In recent days, the turmoil in the money markets and the crisis in the banking system seem to be engulfing people and even whole countries. Stock markets around the world from Tokyo to Toronto and from New Delhi to New York have been in a downward spiral. Fear has replaced confidence.
On the US dollar bill are the words "In God we trust." Bank of England notes state, "I promise to pay the bearer on demand." These both remind us that the foundations of our currencies and of business in general rest on trust, in the knowledge that promises will be kept and debts paid. This trust seems to have been lost, and our currencies have ceased to flow freely around the system.
Mary Baker Eddy, who founded Christian Science, always looked beneath the surface of things – beyond the material appearance to the deeper spiritual basis of life and health. She prayed for spiritual vision to see beyond the material picture – to God's purpose and presence even in everyday things. She once invited the members of her church to her home, and when asked to address them, she said that she wanted to give them a gift – a gift that was already theirs.
She said that God had given it to all people and described it as "His coin, His currency," having "His image and superscription" ("The First Church of Christ, Scientist, and Miscellany," p. 170). Then she quoted a psalm: "Trust in the Lord, and do good; so shalt thou dwell in the land, and verily thou shalt be fed. Delight thyself also in the Lord; and He shall give thee the desires of thine heart. Commit thy way unto the Lord; trust also in him; and he shall bring it to pass. And he shall bring forth thy righteousness as the light, and thy judgment as the noonday" (Ps. 37:3-6).
This points to how we can respond to the daily reports of disaster. They are a wake-up call to challenge the depressing pictures instead of retreating in helplessness.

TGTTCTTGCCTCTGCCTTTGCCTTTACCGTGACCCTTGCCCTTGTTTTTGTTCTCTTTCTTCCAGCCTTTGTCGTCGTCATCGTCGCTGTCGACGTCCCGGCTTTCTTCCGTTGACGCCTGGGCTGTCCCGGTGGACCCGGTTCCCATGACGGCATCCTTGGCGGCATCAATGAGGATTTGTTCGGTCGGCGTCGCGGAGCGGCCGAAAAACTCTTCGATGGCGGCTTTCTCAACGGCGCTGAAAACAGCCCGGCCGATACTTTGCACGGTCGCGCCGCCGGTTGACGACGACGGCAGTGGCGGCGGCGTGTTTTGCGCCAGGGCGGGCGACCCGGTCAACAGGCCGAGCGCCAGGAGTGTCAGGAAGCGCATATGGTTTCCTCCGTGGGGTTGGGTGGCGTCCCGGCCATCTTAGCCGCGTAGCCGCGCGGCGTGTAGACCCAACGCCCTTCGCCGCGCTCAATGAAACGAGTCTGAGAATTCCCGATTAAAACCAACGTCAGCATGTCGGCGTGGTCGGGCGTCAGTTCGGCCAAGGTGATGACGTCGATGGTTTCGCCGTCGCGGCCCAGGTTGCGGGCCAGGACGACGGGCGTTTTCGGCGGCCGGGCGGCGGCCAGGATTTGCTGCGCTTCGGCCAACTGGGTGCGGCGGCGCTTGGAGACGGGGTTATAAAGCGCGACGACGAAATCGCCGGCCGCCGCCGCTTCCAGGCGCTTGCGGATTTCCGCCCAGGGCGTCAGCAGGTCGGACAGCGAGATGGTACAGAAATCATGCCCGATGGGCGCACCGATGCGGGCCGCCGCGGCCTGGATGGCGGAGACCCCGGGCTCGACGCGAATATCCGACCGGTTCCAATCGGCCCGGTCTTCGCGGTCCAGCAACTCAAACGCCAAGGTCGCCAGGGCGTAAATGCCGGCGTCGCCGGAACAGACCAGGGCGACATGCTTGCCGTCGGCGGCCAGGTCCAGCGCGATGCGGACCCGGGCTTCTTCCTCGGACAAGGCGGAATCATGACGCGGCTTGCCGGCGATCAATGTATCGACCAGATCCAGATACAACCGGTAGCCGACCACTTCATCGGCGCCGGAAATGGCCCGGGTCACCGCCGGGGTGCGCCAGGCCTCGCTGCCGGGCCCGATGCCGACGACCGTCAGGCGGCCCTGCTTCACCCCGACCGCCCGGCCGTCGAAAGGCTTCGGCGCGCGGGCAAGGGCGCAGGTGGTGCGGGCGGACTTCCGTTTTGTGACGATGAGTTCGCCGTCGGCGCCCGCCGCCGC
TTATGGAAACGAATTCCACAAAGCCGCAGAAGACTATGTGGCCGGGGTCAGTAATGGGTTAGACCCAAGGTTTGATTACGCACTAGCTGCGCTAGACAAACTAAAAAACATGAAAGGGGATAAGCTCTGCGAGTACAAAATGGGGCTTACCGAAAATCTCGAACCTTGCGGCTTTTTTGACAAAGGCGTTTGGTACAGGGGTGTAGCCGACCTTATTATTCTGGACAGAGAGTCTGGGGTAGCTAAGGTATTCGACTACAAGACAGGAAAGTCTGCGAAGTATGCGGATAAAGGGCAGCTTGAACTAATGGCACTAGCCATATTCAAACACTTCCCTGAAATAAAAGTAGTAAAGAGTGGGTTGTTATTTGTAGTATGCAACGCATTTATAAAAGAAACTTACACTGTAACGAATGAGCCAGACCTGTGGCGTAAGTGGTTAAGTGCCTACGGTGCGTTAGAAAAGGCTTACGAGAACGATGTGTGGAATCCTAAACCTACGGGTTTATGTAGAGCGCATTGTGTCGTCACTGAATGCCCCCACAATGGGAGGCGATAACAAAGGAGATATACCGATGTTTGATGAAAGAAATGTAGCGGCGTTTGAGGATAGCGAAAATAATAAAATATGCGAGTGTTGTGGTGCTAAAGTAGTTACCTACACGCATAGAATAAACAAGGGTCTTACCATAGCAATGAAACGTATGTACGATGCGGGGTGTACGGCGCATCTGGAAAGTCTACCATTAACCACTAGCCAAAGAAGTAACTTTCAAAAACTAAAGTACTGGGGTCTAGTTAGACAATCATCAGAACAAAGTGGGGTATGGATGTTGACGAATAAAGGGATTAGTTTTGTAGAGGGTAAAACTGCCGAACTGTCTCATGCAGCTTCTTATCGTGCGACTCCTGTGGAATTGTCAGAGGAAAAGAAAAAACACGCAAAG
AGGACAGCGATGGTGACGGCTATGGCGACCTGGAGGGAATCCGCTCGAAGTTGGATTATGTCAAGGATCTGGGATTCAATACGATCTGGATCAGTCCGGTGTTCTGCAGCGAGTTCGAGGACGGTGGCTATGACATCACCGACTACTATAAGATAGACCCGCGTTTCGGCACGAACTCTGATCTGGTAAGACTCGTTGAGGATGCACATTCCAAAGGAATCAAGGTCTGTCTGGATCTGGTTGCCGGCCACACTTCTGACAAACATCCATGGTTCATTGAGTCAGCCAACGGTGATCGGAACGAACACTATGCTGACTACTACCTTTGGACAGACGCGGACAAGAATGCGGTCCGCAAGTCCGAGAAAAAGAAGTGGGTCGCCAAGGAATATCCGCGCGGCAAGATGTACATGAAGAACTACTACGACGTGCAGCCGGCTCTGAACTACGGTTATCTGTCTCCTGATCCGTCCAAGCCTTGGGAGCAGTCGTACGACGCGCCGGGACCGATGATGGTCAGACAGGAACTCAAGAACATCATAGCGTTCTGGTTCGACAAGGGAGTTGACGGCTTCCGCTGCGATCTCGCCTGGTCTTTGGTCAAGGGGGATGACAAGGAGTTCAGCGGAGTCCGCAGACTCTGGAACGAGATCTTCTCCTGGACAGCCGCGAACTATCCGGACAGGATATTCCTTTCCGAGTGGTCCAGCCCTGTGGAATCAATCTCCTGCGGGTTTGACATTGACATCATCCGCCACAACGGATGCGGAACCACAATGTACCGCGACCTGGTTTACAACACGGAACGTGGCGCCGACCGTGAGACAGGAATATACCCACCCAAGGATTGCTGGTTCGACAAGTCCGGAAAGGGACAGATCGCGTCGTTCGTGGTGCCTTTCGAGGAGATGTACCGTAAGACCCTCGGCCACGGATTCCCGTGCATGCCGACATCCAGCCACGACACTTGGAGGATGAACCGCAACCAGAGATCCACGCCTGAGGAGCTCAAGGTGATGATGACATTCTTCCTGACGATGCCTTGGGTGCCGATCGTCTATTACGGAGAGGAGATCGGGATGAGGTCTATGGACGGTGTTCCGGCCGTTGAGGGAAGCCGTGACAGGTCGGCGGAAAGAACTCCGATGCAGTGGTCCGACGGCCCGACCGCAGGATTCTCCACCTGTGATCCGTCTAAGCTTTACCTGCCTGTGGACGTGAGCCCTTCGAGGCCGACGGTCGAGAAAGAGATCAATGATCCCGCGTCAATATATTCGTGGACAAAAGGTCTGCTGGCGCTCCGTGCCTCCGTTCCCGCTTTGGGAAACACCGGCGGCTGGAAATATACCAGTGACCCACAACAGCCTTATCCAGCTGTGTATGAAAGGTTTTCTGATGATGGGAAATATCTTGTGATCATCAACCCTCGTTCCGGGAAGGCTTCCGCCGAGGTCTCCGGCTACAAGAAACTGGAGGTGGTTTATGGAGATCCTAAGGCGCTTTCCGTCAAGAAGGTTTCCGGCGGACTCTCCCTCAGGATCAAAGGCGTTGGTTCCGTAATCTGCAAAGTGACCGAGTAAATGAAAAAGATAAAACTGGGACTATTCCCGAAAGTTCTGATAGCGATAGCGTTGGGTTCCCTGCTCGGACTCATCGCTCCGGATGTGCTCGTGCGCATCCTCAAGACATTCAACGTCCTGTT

At the depth of the Great Depression, US President Franklin Roosevelt told Americans that they had nothing to fear but fear itself. Some biblical passages make the same point: "God hath not given us the spirit of fear; but of power, and of love, and of a sound mind" (II Tim. 1:7), and "Cast not away therefore your confidence, which hath great recompense of reward" (Heb. 10:35).
Our confidence and trust become stronger when we realize that God is constantly pouring out love for all His children. Whatever the human picture before us may be, we can claim the fact that good – the essence of God – is never blocked, foreclosed, withdrawn, or cut off. God is infinite Mind, and this divine intelligence will reveal whatever we need for solving even the most intractable problems. In our prayers we can know that those in charge of the treasury departments and central banks around the world can perceive and implement sound ideas that will restore trust and confidence.
We can also refuse to join the rush to assign blame for the collapse of many banks and financial corporations. In Jesus' parable of the prodigal son, which explores our unbreakable relationship to our divine Parent, the elder son seems to set aside his trust in good by indulging in self-righteous indignation when the father immediately forgives the younger brother and reconfirms his status as a son. Then the father reassures his elder son, "Son, thou art ever with me, and all that I have is thine" (Luke 15:31).
The financial center of London, expanded in recent years, is known as the City. It houses major banks, insurance companies, and the London Stock Exchange. Reports of the current traumas in the City and beyond bring to mind this passage from the Bible: "There was a little city, and few men within it; and there came a great king against it, and besieged it, and built great bulwarks against it: Now there was found in it a poor wise man, and he by his wisdom delivered the city; yet no man remembered that same poor man" (Eccl. 9:14, 15).
This message reassures us of the power of prayer, the prayers of each one of us. We can pray to acknowledge that God can and will provide all the wisdom, stability, and confidence that our world needs today.